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Screen shot from "All the Stars"

"All The Stars" Is An Afrofuturistic Voyage Back To Our Roots

Kendrick Lamar and SZA's "All the Stars" video illustrates a journey through blackness, with a heavenly essence.


Blackness is a journey. At first, degraded and discriminated against by society, and sometimes ourselves. Then, monetized and appropriated by whiteness±—the same entity that marginalized it—as if it can be boiled down to a science instead of the supernatural that it is. Finally, embraced, reclaimed and realized, by us, the keepers of its true powers and force.


Reaching this destination is no easy excursion, and was much more challenging for those before us, but as conversations on racism, inclusivity and social justice become more prominent, I dream our future black children will reach their peace easier, and sooner, than we.

Kendrick Lamar and SZA's new music video for "All the Stars," the lead single from the Black Panther soundtrack, illustrates one narrative of voyaging through blackness, but with an empyreal essence. Here, blackness is rectifying the demarcation between African-American and African by crossing a spiritual bridge leading to afrocentric, afrofuturistic dimensions. The chimerical fable breathes life into a communal dream we imagine while awake and with eyes shut: what is home, and what will I find once I'm there?

Each scene in "All the Stars" imagines Lamar in distant yet familiar African landscapes, edging closer to divine truth.

First, by boat: an ocean of arms carry him on his solitary arc, like a lonely Noah determined to salvage what's left of the culture. He communes with small children in red caps like small Igbo chiefs, who surround a towering idol of a black woman's graceful gold head. He sits achingly pretty with Congolese Sapeur fashionistos, then strolls through a ghostly, sublime forest with a pack of black panthers guarding him. This scene in particular embodies so much: Black Panther, the king and hero, and the Black Panther movement, a force of persistent freedom fighting and black elevation.

The ear-grabbing hook further rouses us into contemplation of destiny, discovery and determination. "Maybe the night and my dreams might let me know...all the stars are closer," SZA chants, while twirling gleefully in a sky drowning in stars, a visual manifestation of black girl magic.

She acts as Lamar's spirit guide, dancing, swaying and stunning while traveling parallel to Lamar's pilgrimage. Her landscapes are even more ethereal and untouchable, as she is often the only one moving in her scenes, or staying patiently still as the environment comes to life around her—the way ancestral spirits go unnoticed as they protectively float around you.

Notice the women in this music video are all gigantic goddesses. They pose stoically, like all knowing totems, as Lamar winds in and out of them. Their attire, intricate golden suits, glimmering braids and geometric afros, are direct callbacks to the visions of Lina Iris Viktor. When Lamar finally meets his makers—more gigantic black goddesses, this time reminiscent of Egyptian deities—he stands confidently in their presence, as SZA watches on in approval. He made it.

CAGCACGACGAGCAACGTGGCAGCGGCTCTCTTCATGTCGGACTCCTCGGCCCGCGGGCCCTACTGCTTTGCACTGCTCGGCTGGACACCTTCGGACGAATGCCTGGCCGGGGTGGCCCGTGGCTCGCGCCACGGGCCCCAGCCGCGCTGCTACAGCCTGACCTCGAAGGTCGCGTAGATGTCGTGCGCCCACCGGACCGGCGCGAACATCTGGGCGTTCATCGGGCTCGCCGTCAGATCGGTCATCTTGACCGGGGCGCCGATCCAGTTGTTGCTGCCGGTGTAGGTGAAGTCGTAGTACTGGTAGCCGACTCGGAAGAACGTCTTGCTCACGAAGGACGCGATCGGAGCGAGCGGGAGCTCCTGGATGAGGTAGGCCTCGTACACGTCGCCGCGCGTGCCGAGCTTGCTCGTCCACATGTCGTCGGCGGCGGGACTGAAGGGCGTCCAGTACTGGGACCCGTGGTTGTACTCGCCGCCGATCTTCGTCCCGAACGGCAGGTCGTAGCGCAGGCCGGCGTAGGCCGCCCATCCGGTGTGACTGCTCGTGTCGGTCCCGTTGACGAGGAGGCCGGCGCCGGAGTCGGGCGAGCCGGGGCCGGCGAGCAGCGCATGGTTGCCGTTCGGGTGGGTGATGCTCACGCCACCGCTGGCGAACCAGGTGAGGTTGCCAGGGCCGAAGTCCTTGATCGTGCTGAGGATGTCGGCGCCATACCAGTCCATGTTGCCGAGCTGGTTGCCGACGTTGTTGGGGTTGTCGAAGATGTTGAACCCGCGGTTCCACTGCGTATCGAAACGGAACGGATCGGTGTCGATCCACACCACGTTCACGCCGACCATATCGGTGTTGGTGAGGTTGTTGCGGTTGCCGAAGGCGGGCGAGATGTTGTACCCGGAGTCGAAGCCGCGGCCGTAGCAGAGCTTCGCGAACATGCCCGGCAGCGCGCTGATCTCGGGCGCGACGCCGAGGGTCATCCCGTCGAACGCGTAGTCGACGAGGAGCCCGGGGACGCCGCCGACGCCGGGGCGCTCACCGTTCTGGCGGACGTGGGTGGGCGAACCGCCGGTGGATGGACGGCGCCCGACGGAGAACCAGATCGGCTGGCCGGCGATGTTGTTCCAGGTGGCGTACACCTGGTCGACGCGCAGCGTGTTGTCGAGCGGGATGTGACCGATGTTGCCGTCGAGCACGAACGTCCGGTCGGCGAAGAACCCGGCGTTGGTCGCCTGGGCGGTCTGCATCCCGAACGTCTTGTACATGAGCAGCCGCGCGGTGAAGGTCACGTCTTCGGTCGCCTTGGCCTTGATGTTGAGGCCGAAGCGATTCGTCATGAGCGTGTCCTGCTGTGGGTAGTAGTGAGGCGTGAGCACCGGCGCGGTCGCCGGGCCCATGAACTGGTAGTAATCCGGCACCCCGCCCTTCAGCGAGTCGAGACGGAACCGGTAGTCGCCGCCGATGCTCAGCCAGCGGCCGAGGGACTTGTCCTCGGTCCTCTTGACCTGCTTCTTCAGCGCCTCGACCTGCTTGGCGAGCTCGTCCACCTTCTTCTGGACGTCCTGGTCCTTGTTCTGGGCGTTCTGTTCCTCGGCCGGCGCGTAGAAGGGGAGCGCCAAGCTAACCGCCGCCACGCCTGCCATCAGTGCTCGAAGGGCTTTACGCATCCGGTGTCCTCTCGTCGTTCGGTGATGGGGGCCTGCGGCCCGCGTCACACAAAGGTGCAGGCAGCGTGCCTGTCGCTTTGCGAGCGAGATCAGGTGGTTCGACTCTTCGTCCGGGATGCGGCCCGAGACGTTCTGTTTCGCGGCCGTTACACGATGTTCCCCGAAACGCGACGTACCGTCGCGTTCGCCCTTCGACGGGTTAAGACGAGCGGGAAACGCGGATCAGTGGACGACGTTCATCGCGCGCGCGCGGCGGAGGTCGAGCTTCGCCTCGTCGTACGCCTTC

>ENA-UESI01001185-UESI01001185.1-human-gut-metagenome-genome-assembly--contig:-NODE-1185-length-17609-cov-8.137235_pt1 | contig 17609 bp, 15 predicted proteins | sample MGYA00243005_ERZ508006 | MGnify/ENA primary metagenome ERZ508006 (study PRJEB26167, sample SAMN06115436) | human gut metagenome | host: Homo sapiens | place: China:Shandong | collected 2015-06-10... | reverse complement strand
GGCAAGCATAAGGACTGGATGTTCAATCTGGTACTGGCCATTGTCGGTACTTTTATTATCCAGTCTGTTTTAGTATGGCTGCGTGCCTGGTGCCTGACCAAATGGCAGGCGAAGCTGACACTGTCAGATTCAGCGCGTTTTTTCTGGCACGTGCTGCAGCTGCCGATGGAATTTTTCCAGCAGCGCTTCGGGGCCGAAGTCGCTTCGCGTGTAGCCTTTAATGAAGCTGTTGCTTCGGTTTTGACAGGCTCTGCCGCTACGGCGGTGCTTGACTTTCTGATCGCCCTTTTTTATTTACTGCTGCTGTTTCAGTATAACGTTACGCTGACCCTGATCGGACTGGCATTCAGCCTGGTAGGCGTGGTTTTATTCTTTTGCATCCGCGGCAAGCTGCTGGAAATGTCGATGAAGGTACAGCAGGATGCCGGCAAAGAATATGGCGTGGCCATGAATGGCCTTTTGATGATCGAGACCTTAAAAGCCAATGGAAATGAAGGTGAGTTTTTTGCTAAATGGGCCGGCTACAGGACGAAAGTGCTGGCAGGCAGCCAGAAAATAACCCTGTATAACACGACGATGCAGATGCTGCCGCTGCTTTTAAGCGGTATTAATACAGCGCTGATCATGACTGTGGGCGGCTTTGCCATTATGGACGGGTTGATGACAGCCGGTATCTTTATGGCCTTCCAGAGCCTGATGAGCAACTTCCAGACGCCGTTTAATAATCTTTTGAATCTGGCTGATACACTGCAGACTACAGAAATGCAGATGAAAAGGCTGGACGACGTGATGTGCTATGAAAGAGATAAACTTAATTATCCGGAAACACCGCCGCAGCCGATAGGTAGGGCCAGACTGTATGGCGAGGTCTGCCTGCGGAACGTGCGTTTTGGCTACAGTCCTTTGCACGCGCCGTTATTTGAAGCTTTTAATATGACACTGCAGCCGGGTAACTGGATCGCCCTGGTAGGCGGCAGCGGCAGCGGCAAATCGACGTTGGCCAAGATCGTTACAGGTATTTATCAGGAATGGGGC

The idea of returning to one's roots encompasses embarking on a voyage back to a land filled with as much marvel and enchantment as clarity and truth. Africa. The shape and outline of this content alone fills us with hope and endearment, even if we're unsure of where we land. It's our infinite destination, despite whether or not we arrive.

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Sarkodie Is Not Feeling Any Pressure

The elite Ghanaian rapper affirms his king status with this seventh studio album, No Pressure.

Sarkodie is one of the most successful African rappers of all time. With over ten years of industry presence under his belt, there's no question about his prowess or skin in the game. Not only is he a pioneer of African hip-hop, he's also the most decorated African rapper, having received over 100 awards from close to 200 nominations over the span of his career.

What else does Sarkodie have to prove? For someone who has reached and stayed at the pinnacle of hip-hop for more than a decade, he's done it all. But despite that, he's still embracing new growth. One can tell just by listening to his latest album, No Pressure, Sarkodie's seventh studio album, and the follow-up to 2019's Black Love which brought us some of the Ghanaian star's best music so far. King Sark may be as big as it gets, but the scope of his music is still evolving.

Sonically, No Pressure is predominantly hip-hop, with the first ten tracks offering different blends of rap topped off with a handful of afrobeats and, finally, being crowned at the end with a gospel hip-hop cut featuring Ghanaian singer MOG. As far as the features go, Sark is known for collaborating mostly with his African peers but this time around he branches out further to feature a number of guests from around the world. Wale, Vic Mensa, and Giggs, the crème de la crème of rap in America and the UK respectively all make appearances, as well as Nigeria's Oxlade, South Africa's Cassper Nyovest, and his fellow Ghanaian artists Darkovibes and Kwesi Arthur.

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